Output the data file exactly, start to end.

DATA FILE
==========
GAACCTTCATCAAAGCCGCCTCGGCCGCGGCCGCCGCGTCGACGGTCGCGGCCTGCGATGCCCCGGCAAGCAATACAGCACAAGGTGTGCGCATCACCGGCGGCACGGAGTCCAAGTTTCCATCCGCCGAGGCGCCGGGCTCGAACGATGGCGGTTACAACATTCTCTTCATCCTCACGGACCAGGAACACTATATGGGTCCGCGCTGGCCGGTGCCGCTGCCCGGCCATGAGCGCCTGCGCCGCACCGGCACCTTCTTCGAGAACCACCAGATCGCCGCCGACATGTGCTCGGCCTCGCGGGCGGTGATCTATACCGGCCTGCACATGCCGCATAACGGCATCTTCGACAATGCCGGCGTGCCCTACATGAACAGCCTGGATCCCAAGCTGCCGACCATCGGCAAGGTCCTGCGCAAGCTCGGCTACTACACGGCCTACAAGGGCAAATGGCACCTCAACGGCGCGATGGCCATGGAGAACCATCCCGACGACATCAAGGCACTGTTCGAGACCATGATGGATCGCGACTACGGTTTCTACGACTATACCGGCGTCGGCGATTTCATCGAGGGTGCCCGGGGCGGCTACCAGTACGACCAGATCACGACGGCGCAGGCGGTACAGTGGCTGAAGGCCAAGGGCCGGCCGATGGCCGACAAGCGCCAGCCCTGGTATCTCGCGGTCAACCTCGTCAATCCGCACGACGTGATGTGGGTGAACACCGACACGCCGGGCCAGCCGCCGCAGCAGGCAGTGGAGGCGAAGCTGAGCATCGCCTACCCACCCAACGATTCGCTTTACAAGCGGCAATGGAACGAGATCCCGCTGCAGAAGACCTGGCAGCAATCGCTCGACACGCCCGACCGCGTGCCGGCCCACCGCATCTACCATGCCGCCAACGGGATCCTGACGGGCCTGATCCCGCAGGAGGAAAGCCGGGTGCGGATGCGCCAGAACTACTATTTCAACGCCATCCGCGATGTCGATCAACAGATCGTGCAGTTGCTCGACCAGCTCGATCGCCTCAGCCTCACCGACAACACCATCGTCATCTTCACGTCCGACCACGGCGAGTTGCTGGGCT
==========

GAACCTTCATCAAAGCCGCCTCGGCCGCGGCCGCCGCGTCGACGGTCGCGGCCTGCGATGCCCCGGCAAGCAATACAGCACAAGGTGTGCGCATCACCGGCGGCACGGAGTCCAAGTTTCCATCCGCCGAGGCGCCGGGCTCGAACGATGGCGGTTACAACATTCTCTTCATCCTCACGGACCAGGAACACTATATGGGTCCGCGCTGGCCGGTGCCGCTGCCCGGCCATGAGCGCCTGCGCCGCACCGGCACCTTCTTCGAGAACCACCAGATCGCCGCCGACATGTGCTCGGCCTCGCGGGCGGTGATCTATACCGGCCTGCACATGCCGCATAACGGCATCTTCGACAATGCCGGCGTGCCCTACATGAACAGCCTGGATCCCAAGCTGCCGACCATCGGCAAGGTCCTGCGCAAGCTCGGCTACTACACGGCCTACAAGGGCAAATGGCACCTCAACGGCGCGATGGCCATGGAGAACCATCCCGACGACATCAAGGCACTGTTCGAGACCATGATGGATCGCGACTACGGTTTCTACGACTATACCGGCGTCGGCGATTTCATCGAGGGTGCCCGGGGCGGCTACCAGTACGACCAGATCACGACGGCGCAGGCGGTACAGTGGCTGAAGGCCAAGGGCCGGCCGATGGCCGACAAGCGCCAGCCCTGGTATCTCGCGGTCAACCTCGTCAATCCGCACGACGTGATGTGGGTGAACACCGACACGCCGGGCCAGCCGCCGCAGCAGGCAGTGGAGGCGAAGCTGAGCATCGCCTACCCACCCAACGATTCGCTTTACAAGCGGCAATGGAACGAGATCCCGCTGCAGAAGACCTGGCAGCAATCGCTCGACACGCCCGACCGCGTGCCGGCCCACCGCATCTACCATGCCGCCAACGGGATCCTGACGGGCCTGATCCCGCAGGAGGAAAGCCGGGTGCGGATGCGCCAGAACTACTATTTCAACGCCATCCGCGATGTCGATCAACAGATCGTGCAGTTGCTCGACCAGCTCGATCGCCTCAGCCTCACCGACAACACCATCGTCATCTTCACGTCCGACCACGGCGAGTTGCTGGGCT